First Look: New restaurant Kicky’s brings class and comfort to Dublin’s George’s Street

Kicky’s, by former Chapter One head chef Eric Matthews and business partner Richie Barrett, opens Monday

The first thing you notice when you walk into Kicky’s, the new restaurant from former head chef at the Michelin star Chapter One, Eric Matthews, is the kitchen. Not because it’s open, but because the pass has a bright, colourful and bold mural painted by artist Leah Hewson encompassing it between a plain painted white brick wall to the left and a muted almost clay-like wall to the right.

The next thing you see is the lighting, complimentary but not overpowering, a nice ambience that makes you feel welcome, a classy, but accessibly so, eatery.

Nestled in between Dublin Business School and an Enable Ireland charity shop on Dublin’s bustling George’s Street, Kicky’s is comfortable, down to the maroon coloured, soft seats at the bar, which are completed with a marble countertop and Japanese lanterns overhead.

Matthews, and his business partner Richie Barrett, have known each other for more than a decade, having worked together previously in different restaurants. But now, they have one they can call their own.

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“We’re doing it ourselves, and we’re very proud of it, and that’s why, if you look at the place, it’s a reflection of us, we love art, we love food, loud music,” Matthews explains.

“The goal is not to be taking myself seriously, as you can see it’s all about a good team, nice art, great room and a really, really nice kitchen that I’m really happy about.”

Matthews likened the kitchen design process to The Founder on Netflix, as he took a 24 sq m piece of cardboard and chalked a design over and over again until it worked for his layout. “When else will you get to design your own kitchen?” he says.

The kitchen is also paperless, to reduce waste, using three separate iPads in different areas to alert staff of orders in their different work stations.

The restaurant is going for a Mediterranean inspired style, with hand rolled pastas – made in a dedicated pasta room – and signature cocktails.

“The tag is like, Mediterranean inspired, the idea behind that is, I know officially Portugal is not the Med, but it’s on the way, and I like the idea that we can cook from Portugal to Turkey, do whatever we want, we’re not going to call it the authentic version of something, but it’s nice to use little techniques, spices,” Matthews says.

The menu is broken up into light bites with prices ranging from €4.50-€12, dishes to share priced €16-€18, and main courses cooked over charcoal from €34-€39, save for a Peter Hannan strip loin on the bone, which serves two for €82 and includes sides.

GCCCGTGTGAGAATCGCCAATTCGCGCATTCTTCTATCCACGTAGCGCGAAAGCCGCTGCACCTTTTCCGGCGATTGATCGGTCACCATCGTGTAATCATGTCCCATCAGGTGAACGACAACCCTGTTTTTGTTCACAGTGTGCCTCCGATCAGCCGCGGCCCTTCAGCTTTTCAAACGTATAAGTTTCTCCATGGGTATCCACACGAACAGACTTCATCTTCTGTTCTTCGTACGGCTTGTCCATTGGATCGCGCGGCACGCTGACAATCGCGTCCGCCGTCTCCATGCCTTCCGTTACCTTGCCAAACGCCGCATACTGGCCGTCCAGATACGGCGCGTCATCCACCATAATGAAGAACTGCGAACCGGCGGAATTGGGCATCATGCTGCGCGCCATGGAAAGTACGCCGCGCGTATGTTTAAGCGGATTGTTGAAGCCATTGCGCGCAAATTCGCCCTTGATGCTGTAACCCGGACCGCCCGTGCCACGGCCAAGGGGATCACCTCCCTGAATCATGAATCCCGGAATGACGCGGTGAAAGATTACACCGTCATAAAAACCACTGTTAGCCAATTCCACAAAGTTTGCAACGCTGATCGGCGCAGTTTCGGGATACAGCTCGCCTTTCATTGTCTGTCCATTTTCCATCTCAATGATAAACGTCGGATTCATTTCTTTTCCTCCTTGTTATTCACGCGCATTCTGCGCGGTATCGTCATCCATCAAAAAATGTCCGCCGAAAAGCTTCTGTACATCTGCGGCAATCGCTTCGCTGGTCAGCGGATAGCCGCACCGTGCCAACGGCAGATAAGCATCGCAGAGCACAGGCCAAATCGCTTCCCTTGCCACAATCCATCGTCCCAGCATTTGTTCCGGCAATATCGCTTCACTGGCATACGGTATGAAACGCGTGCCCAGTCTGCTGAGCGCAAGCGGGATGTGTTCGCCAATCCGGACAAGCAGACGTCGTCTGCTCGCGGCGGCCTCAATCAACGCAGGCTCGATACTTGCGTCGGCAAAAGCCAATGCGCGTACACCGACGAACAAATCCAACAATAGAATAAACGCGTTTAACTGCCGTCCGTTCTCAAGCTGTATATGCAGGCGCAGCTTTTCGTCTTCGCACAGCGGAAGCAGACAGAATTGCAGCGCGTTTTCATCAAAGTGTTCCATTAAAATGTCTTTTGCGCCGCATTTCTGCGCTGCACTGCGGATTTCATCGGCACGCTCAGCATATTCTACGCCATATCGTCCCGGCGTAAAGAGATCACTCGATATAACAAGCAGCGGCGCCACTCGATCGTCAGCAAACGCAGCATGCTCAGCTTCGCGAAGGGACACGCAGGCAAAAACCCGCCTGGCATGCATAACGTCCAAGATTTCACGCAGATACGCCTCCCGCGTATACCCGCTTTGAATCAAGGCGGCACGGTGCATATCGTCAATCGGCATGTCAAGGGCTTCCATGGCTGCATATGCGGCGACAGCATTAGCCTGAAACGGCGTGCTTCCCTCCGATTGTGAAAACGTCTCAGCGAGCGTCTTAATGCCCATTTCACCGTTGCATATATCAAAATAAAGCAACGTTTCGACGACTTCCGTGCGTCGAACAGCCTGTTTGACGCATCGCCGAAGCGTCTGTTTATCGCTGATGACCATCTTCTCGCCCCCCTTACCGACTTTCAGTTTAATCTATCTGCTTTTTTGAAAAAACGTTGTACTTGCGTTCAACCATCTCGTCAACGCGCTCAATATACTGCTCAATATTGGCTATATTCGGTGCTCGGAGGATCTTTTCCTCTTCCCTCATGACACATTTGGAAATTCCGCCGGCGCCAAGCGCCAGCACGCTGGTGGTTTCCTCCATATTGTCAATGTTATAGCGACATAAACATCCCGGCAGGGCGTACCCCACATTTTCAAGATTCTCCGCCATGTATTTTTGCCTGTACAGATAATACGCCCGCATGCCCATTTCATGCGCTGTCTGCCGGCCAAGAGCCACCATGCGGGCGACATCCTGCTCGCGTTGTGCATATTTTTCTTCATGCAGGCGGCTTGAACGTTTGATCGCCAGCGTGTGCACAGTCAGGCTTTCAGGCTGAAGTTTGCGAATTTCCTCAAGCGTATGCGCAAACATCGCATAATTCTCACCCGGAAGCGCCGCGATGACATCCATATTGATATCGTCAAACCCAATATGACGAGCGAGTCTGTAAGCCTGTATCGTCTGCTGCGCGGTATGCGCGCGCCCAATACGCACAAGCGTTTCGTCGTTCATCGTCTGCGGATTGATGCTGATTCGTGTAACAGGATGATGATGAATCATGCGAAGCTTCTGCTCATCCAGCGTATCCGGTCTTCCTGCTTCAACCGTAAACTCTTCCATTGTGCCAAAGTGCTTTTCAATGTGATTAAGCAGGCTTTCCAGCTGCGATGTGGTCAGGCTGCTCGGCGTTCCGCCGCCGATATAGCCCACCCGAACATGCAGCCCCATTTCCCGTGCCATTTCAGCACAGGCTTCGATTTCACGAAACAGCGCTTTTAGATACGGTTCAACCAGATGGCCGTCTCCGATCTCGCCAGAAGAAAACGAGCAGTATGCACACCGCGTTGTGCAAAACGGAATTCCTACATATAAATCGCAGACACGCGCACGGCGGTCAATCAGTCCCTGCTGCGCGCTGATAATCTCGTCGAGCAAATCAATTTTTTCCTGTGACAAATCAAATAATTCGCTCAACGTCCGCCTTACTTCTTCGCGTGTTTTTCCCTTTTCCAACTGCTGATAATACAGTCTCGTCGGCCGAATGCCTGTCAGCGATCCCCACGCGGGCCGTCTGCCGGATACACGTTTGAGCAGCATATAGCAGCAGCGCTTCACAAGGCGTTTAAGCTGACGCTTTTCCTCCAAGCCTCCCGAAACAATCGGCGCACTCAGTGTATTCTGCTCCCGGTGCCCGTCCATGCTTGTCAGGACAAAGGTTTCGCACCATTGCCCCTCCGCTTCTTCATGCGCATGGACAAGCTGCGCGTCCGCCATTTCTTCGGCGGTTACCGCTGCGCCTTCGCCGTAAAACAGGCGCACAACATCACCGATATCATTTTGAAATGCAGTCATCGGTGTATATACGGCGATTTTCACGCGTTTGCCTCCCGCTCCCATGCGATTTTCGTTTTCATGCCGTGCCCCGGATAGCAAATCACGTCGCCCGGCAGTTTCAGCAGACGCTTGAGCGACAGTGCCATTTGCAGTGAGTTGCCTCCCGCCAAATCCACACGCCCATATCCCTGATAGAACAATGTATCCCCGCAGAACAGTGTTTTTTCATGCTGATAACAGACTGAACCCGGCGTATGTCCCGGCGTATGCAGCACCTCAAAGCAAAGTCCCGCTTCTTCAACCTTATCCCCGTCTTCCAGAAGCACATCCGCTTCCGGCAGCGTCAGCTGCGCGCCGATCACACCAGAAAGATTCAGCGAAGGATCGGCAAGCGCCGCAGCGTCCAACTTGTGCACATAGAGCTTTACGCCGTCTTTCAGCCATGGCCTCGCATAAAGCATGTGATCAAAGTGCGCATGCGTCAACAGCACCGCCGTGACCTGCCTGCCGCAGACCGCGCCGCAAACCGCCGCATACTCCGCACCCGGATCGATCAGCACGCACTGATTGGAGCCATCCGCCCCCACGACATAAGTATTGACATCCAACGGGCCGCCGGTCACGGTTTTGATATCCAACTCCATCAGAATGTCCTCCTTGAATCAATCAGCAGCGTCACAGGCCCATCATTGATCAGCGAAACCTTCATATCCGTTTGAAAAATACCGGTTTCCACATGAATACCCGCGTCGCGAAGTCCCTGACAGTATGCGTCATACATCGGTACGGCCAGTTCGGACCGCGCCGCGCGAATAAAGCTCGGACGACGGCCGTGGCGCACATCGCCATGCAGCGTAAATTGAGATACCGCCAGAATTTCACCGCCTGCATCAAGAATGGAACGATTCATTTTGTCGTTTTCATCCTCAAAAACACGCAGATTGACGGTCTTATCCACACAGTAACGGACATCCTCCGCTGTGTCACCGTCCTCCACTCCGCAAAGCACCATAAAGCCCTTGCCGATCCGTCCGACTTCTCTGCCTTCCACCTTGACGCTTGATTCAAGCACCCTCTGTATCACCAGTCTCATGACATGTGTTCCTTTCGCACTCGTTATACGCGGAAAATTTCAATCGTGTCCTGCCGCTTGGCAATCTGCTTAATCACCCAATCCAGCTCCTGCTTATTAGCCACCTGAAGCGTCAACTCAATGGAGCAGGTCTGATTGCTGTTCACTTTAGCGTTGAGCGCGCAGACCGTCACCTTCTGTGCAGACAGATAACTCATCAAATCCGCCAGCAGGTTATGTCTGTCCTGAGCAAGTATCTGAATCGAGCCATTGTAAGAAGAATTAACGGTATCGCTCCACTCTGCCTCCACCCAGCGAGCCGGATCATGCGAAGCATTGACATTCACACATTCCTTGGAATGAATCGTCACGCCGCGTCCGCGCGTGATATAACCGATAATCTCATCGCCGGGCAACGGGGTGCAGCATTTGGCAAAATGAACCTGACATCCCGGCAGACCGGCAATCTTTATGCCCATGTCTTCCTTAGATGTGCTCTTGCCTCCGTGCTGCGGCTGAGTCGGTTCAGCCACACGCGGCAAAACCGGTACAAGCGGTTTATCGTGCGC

The sharing dishes include a mussel tartare, a rabbit Bolognese on toast and an egg yolk ravioli with black truffle butter.

However, the main goal of the restaurant is to give people good food, where they can “chill and have fun,” and sit at the bar with their food, somewhere that Matthews and Barrett would eat themselves.

“My background obviously is the fancy stuff, right? So I’ve no interest in doing the tweezer-y kind of, stressing,” Matthews says, adding that he is using the same suppliers as he did in Chapter One.

Both Matthews and Barrett stress that they want their restaurant to be a place people go to regularly, rather than a “go to once for the experience” eatery.

The pair are also big on sustainability and accessible prices, with wines ranging from €35 to not more than €100 per bottle, all matching the Mediterranean feel of the food, and cocktails priced €12-€16, Barrett says.

Anyone hoping to get a latte or a flat white after their meal may be disappointed however, with the pair having forgone the traditional espresso machine and choosing to use pour over coffee instead, with Ethiopian and Costa Rican blends on offer.

Vegans and vegetarians also do not have to worry as Matthews says, “they’re going to be well sorted,” with dishes on offer including vegan pasta.

“We’re gunning to go, we’re about absolutely rearing to take [the restaurant] on, and I think where we are, it’s just a dream come true, for sure,” he says.

The pair are full of realistic ideas for the future in their small, 50-ish pax restaurant, and it is clear that they have the passion, expertise and excitement to use the freedom they now have to do what they want to do with Kicky’s.

The restaurant will be taking walk-ins once they open to the public at 5.30pm on Monday, November 6th, after a friends and family day on Friday, and an industry day on Saturday. Bookings are now open on their website.

Kicky’s will be closed on Sundays and Tuesdays for the month of November, and will be open all days bar Sunday for December, when they will offer a three-course Christmas party menu for €72.

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